The hotel room had everything you could ask for: hairdryer, iron, coffeemaker, floor lamp, desk lamp, night-table lamps, mini-fridge, TV, DVD player and a room air-control unit. We were spending the night to attend an out-of-town wedding.
Sue and I set our suitcases down and pulled out our laptops and cellphones. After unplugging all the lamps so we could charge our devices, there were still more outlet decisions to make: Do we unplug the TV or the fridge in order to charge my toothbrush?
"You know, they make toothbrushes that don't use electricity," Sue reminded me.
"And there's a phone on the desk," I said, "so why bother charging your cell?"
Obviously, Sue and I had much advice to give the young couple we came to see get married. Like, "Always say the first thing that pops into your head." And, "You don't have to be all lovey-dovey after the first few weeks; it's not like you have to impress him/her anymore."
Who needs marriage counseling when they've got us to advise them? Why be happy when you can be like us?
Of course, we're not always like that. It had been a long day. We set our alarms for 4 a.m. to catch a 6 a.m. flight. Then the phone rang at 3 a.m., telling us the flight had been changed to 9 a.m. -- so we could sleep in. Except that now, we were wide awake. That's all right, we thought, we'll sleep on the plane.
"Sleeping on the plane." I've met a few people who can do that. Incidentally, none of them are babies. No, what babies do on planes is the opposite of sleep. And the opposite of sleeping is not being awake, like you might think; it's bawling at the top of your lungs.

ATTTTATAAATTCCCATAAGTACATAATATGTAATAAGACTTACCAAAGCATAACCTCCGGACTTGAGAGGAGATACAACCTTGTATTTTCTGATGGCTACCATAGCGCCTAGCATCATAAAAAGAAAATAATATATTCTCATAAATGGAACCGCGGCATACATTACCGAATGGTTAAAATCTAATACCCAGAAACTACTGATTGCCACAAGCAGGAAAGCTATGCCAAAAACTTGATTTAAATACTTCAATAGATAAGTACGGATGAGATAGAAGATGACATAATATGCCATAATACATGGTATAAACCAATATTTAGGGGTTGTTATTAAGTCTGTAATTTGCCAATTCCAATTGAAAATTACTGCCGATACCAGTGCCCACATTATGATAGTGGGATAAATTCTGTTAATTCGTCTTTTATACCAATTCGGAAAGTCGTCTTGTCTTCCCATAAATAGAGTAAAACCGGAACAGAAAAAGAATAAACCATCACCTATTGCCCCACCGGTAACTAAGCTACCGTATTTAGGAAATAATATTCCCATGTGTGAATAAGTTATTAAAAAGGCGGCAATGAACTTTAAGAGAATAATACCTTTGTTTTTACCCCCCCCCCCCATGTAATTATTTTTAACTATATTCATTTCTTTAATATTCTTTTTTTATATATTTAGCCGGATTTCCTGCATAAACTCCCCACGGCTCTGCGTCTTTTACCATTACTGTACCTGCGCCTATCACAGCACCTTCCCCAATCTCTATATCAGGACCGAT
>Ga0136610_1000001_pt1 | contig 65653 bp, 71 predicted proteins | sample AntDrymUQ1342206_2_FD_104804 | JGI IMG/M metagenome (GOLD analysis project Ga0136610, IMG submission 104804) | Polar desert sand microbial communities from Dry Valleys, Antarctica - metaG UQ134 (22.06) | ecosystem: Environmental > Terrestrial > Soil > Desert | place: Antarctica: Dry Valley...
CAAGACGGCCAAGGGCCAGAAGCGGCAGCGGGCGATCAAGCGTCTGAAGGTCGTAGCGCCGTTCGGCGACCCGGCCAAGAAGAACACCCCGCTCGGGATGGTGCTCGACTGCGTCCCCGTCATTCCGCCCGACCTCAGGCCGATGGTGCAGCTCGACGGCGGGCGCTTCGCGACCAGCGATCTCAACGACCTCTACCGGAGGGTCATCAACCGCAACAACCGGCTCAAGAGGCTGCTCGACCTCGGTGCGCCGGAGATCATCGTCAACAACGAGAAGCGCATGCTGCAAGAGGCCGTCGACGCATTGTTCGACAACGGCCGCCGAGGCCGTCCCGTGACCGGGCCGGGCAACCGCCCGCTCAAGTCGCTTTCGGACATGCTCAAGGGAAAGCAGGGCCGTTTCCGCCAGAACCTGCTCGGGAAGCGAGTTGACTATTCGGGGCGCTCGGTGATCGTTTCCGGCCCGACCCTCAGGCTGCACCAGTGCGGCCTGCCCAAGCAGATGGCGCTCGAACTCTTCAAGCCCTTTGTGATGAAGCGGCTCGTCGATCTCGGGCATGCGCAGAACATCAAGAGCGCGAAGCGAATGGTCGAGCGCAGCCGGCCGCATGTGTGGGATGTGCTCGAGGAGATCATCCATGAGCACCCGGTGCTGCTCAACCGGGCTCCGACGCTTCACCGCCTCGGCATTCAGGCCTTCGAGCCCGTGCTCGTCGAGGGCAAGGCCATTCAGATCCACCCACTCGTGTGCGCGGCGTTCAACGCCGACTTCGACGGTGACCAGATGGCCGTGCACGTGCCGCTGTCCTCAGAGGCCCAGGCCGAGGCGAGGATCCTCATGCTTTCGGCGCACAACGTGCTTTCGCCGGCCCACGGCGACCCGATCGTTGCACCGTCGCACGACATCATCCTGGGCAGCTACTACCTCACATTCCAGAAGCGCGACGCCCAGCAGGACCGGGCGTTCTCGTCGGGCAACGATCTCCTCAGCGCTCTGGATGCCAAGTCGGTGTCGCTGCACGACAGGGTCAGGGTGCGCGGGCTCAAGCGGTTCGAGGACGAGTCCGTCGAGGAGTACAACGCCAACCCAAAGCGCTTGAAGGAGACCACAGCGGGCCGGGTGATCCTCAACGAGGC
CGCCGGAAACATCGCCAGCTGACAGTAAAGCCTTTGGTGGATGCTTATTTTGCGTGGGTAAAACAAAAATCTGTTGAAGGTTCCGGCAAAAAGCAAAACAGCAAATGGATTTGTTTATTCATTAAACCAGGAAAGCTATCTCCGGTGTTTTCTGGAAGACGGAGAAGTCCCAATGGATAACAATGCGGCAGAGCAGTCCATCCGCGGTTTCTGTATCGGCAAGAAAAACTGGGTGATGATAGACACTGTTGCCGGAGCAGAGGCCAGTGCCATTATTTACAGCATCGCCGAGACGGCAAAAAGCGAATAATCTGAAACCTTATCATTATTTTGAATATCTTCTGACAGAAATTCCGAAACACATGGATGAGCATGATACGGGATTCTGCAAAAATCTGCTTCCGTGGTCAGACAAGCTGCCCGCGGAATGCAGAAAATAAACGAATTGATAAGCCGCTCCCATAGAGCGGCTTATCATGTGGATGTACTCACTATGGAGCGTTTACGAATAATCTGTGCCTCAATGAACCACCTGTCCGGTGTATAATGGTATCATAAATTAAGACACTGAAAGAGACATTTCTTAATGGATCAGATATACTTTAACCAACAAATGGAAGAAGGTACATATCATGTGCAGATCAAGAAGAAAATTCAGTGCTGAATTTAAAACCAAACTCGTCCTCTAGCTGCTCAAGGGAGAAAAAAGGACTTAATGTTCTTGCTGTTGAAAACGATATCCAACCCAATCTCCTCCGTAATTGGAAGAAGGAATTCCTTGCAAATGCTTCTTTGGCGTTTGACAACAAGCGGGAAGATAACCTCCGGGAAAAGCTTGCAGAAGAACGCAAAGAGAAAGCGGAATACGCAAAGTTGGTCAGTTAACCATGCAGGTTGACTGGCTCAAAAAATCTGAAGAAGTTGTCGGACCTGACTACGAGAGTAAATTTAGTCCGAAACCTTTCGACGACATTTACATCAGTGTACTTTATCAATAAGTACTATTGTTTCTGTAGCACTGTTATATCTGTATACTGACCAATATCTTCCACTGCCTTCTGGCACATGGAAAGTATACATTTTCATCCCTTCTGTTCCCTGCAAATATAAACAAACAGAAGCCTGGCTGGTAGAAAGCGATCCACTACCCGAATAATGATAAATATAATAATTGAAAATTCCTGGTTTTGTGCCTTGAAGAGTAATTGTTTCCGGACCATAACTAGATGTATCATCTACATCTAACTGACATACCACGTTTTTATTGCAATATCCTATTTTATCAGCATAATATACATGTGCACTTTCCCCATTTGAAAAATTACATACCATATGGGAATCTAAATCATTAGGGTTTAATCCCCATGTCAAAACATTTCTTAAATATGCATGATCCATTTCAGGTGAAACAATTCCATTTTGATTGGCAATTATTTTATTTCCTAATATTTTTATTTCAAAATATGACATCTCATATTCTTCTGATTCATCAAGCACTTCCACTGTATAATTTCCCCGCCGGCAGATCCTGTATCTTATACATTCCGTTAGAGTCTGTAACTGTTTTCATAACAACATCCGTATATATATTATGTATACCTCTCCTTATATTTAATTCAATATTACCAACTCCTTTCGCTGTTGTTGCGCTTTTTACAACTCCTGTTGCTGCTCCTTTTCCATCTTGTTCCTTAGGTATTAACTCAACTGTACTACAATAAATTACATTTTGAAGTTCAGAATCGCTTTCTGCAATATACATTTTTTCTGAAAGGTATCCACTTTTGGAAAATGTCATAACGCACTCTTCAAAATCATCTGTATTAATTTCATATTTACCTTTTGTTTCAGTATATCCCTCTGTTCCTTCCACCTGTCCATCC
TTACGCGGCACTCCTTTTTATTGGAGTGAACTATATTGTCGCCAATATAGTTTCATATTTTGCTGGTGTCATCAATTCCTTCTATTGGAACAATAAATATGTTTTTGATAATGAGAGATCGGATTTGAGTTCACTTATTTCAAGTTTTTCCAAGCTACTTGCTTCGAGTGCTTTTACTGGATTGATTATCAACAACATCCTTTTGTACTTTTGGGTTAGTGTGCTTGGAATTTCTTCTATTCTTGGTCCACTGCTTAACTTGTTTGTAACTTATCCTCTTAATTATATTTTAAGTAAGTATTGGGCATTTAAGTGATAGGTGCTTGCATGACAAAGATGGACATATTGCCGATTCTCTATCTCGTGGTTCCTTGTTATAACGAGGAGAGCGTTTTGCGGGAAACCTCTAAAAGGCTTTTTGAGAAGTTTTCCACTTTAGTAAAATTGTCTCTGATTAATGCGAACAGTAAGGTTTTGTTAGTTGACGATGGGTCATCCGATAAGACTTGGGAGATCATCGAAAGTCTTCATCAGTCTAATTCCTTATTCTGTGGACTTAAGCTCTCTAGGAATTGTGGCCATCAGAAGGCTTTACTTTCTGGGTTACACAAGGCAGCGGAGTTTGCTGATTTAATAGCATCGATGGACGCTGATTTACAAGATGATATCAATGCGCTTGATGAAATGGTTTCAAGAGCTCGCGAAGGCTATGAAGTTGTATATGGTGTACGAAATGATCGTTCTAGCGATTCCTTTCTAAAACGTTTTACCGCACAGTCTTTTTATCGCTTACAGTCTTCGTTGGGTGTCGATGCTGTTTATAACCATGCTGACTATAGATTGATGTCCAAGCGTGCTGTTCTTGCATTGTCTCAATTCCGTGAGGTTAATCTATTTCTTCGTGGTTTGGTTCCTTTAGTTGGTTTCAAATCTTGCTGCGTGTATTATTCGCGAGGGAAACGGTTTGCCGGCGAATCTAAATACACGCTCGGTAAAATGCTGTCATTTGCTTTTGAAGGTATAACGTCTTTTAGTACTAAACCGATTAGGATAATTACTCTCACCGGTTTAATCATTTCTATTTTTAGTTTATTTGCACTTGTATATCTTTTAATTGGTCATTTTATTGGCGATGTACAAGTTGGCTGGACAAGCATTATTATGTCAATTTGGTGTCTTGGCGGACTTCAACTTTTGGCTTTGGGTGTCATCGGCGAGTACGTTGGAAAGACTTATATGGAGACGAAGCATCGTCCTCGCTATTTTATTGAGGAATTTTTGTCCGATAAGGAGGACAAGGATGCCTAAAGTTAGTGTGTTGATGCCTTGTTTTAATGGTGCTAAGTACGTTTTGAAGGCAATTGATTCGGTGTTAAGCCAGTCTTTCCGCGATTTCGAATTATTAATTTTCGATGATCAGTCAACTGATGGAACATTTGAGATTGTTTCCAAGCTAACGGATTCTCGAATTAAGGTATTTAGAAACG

The good news is that we were sitting next to the plane engines, which blocked out much of the noise. Had he not been sitting next to us, I might not have even heard the wet, phlegmy cough of the passenger on the aisle. What could possibly make someone cough that much? Ebola? Pneumonia? The plague? The odd thing about it was that he also seemed to be sleeping. Cough, snore, cough, snore, cough cough, snore.
We finally lost him at the baggage claim, because his luggage came out first and ours came out last. That put us last in line at the rental car counter, just in time to get on the road in rush-hour traffic. It was like we were winning the lottery in reverse.
Plugging in a cellphone should have been easy after that. But just as they say that an army is "always fighting the last war," hotels are always prepared for the last trend. They started putting fax machines in their lobbies just about the time everyone switched to email. They started offering paid Wi-Fi just around the time Starbucks and McDonald's were offering it for free. Now they have free Wi-Fi, but not enough outlets for people who travel with every electrical gadget known to man.
Most airports have gotten up to speed on this, with charging stations all over the place. Who knows who's paying for all that electricity, but I hope it's the people who can afford to spend a week in short-term parking. Not me, in other words.
New hotels are probably being built right now with hundreds of outlets in each room, but by the time they open to the public, Silicon Valley will have probably invented something new that needs a special plug or cord or voltage that no one anticipated. Guaranteed, it will make every gadget you currently own either useless or tragically old-fashioned.
Until that day comes, I'll be traveling with several three-plug outlet adapters in my luggage. You should consider joining me in this.
The marriage you save may be your own.